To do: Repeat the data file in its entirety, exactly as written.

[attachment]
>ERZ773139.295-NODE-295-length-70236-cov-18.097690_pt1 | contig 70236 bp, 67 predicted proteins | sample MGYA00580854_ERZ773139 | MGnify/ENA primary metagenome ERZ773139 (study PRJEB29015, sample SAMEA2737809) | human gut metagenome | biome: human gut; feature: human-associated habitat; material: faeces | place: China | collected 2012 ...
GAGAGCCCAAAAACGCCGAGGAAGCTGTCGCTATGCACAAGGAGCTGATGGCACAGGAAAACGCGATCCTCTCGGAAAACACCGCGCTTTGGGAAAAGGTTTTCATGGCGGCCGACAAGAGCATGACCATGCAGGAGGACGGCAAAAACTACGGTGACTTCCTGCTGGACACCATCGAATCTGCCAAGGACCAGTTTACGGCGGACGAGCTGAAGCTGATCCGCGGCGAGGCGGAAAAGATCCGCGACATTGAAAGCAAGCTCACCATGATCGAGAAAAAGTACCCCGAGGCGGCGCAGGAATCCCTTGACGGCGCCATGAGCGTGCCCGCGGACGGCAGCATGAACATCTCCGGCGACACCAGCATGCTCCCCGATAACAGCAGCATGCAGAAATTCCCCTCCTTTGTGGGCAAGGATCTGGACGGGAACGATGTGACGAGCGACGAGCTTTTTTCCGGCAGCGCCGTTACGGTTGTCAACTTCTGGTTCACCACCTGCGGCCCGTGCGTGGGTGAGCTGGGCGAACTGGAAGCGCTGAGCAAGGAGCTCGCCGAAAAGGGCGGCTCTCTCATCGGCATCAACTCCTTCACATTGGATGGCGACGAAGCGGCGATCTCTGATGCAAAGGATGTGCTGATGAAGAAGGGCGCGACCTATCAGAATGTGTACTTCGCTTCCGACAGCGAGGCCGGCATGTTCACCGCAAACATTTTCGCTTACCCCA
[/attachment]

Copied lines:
>ERZ773139.295-NODE-295-length-70236-cov-18.097690_pt1 | contig 70236 bp, 67 predicted proteins | sample MGYA00580854_ERZ773139 | MGnify/ENA primary metagenome ERZ773139 (study PRJEB29015, sample SAMEA2737809) | human gut metagenome | biome: human gut; feature: human-associated habitat; material: faeces | place: China | collected 2012 ...
GAGAGCCCAAAAACGCCGAGGAAGCTGTCGCTATGCACAAGGAGCTGATGGCACAGGAAAACGCGATCCTCTCGGAAAACACCGCGCTTTGGGAAAAGGTTTTCATGGCGGCCGACAAGAGCATGACCATGCAGGAGGACGGCAAAAACTACGGTGACTTCCTGCTGGACACCATCGAATCTGCCAAGGACCAGTTTACGGCGGACGAGCTGAAGCTGATCCGCGGCGAGGCGGAAAAGATCCGCGACATTGAAAGCAAGCTCACCATGATCGAGAAAAAGTACCCCGAGGCGGCGCAGGAATCCCTTGACGGCGCCATGAGCGTGCCCGCGGACGGCAGCATGAACATCTCCGGCGACACCAGCATGCTCCCCGATAACAGCAGCATGCAGAAATTCCCCTCCTTTGTGGGCAAGGATCTGGACGGGAACGATGTGACGAGCGACGAGCTTTTTTCCGGCAGCGCCGTTACGGTTGTCAACTTCTGGTTCACCACCTGCGGCCCGTGCGTGGGTGAGCTGGGCGAACTGGAAGCGCTGAGCAAGGAGCTCGCCGAAAAGGGCGGCTCTCTCATCGGCATCAACTCCTTCACATTGGATGGCGACGAAGCGGCGATCTCTGATGCAAAGGATGTGCTGATGAAGAAGGGCGCGACCTATCAGAATGTGTACTTCGCTTCCGACAGCGAGGCCGGCATGTTCACCGCAAACATTTTCGCTTACCCCA